Maggie Andresen

Rwanda's Community Health Workers Prepare for COVID-19 with Rural Public Information Campaigns
Location: Nigeria
Nationality: American
Biography: Maggie Andresen is a freelance photojournalist, writer, and video journalist based in Lagos, Nigeria. She reports on intersections between human rights, healthcare, migration, gender, and the changing environment. She has been published by The... read on
Public Story
Rwanda's Community Health Workers Prepare for COVID-19 with Rural Public Information Campaigns
Copyright maggie andresen 2021
Updated 03/30/20
Archived as ,
First published on Medium

Community Health Workers (CHWs) are the cornerstone of Rwanda’s decentralized healthcare system, and are the entry point for millions of Rwandans receiving crucial medical care and essential information. Four CHWs are required in each village, bringing the total number to more than 60,000, according to the Ministry of Health. CHWs administer care to children and pregnant women, treat basic illnesses such as malaria, diarrhea, and pneumonia, and refer those with more advanced health conditions to local health posts and centers, or district hospitals if necessary.

Now, CHWs are on the front line of public health campaigns as COVID-19 numbers rise in Africa’s most densely populated country.

“Now when you’re looking in the district and going into deeper villages, visiting house to house, you find that these houses know how important it is to wash their hands,” said Mukandahiro Claudine, the Community Health Environmental Officer of Busasamana sector in Nyanza District. Claudine is charged with organizing the sector’s 114 CHWs to visit each home in their respective villages to deliver essential information about prevention of COVID-19, as well as recognizing its symptoms.

Public awareness campaigns broadcast over the radio and television reach even the most remote rural areas, but home visits from CHWs provide further details on accessing care when symptoms of COVID-19 are present.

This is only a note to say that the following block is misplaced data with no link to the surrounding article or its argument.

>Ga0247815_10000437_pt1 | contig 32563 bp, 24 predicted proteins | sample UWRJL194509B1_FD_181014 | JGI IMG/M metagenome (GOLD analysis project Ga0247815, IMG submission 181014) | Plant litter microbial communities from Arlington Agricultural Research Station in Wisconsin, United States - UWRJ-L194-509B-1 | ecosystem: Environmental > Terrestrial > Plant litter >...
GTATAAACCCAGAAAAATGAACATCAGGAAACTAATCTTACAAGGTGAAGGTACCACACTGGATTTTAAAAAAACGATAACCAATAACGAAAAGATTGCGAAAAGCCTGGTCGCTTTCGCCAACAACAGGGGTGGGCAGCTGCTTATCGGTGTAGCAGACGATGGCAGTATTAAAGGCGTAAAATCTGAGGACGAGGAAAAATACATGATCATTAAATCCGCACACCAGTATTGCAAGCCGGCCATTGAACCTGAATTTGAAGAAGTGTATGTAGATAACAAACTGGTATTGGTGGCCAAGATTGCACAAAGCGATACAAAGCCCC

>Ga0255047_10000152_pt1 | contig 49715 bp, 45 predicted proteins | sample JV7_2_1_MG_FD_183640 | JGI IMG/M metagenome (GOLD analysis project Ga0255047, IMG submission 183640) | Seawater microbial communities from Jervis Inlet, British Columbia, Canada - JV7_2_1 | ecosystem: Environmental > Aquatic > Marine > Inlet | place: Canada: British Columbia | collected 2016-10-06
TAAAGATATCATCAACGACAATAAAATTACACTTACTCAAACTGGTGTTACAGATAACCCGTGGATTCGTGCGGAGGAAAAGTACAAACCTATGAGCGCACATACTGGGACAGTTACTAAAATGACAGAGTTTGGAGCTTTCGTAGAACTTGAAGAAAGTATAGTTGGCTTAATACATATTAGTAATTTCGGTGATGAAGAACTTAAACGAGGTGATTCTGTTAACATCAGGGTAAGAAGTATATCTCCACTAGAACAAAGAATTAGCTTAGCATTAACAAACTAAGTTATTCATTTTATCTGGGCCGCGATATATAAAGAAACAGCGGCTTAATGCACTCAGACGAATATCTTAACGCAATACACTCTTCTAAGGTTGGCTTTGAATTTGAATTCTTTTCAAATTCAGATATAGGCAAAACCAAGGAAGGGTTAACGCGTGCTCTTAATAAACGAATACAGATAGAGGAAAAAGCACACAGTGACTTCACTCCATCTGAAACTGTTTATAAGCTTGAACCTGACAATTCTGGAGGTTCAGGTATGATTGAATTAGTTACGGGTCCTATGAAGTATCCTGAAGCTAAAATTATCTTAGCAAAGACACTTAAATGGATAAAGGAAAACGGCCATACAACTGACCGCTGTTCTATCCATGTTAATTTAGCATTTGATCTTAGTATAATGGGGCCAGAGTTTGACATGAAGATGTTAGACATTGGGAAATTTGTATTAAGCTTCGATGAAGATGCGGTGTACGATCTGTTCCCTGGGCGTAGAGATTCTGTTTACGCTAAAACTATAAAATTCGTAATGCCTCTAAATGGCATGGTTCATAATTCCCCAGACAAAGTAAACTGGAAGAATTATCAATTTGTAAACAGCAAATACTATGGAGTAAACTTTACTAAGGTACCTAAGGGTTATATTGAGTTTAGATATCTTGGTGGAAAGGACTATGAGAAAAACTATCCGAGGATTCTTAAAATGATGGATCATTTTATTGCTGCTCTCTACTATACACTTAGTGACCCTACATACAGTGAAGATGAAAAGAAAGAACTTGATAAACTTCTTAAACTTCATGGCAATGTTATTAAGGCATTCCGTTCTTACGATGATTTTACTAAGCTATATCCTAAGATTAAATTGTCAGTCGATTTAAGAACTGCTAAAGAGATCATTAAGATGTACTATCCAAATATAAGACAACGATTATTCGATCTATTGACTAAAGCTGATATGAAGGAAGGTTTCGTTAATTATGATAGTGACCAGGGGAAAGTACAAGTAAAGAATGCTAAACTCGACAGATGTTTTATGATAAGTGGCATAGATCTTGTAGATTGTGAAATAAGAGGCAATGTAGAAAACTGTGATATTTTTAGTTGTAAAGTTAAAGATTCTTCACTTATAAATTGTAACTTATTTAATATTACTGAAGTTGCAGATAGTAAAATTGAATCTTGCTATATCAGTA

“If someone has some symptoms for the coronavirus, they look for their CHW, who will communicate with the health center. The health center will communicate with the hospital, who can communicate with the national level, and they will come to pick up the patient,” Claudine advised.

“We protect ourselves by not shaking hands with other people, and trying to wash our hands as well,” said Nyinakumuntu Denyse, a 32-year-old mother of two living in Busasamana sector visited by Claudine during her home visits. “For the kids, we need to protect them by not allowing them to go and touch other people. We are just trying to keep them in the house and teach them how to be clean and to be safe.”

“The first symptom they tell us is fever,” said Uwinogoye Lucie, a CHW for the last 12 years in the Busasamana sector of Nyanza district. “But the issue is, someone who has malaria also has a fever. Now when someone comes to us for help, we keep distance with them.” Lucie asks patients about their other symptoms, to cross reference what she’s been taught to recognize as symptoms of COVID-19, such as a dry cough and shortness of breath. She then carefully administers a rapid diagnostic test for malaria, which gives results in minutes.

As of March 29, 2020, Rwanda’s Ministry of Health confirmed 70 positive cases of COVID-19. The individuals are a mix of foreigners, Rwandans with a history of recent travel, and those in contact with them. Isolation rooms are being prepared across the country in Health Centers, even as the country has yet to report any cases of COVID-19 in rural areas outside of the capital city. The country is operating under a lockdown that includes the closing of non-essential businesses, suspension of travel between cities, and restriction of non-essential movements outside of the home.

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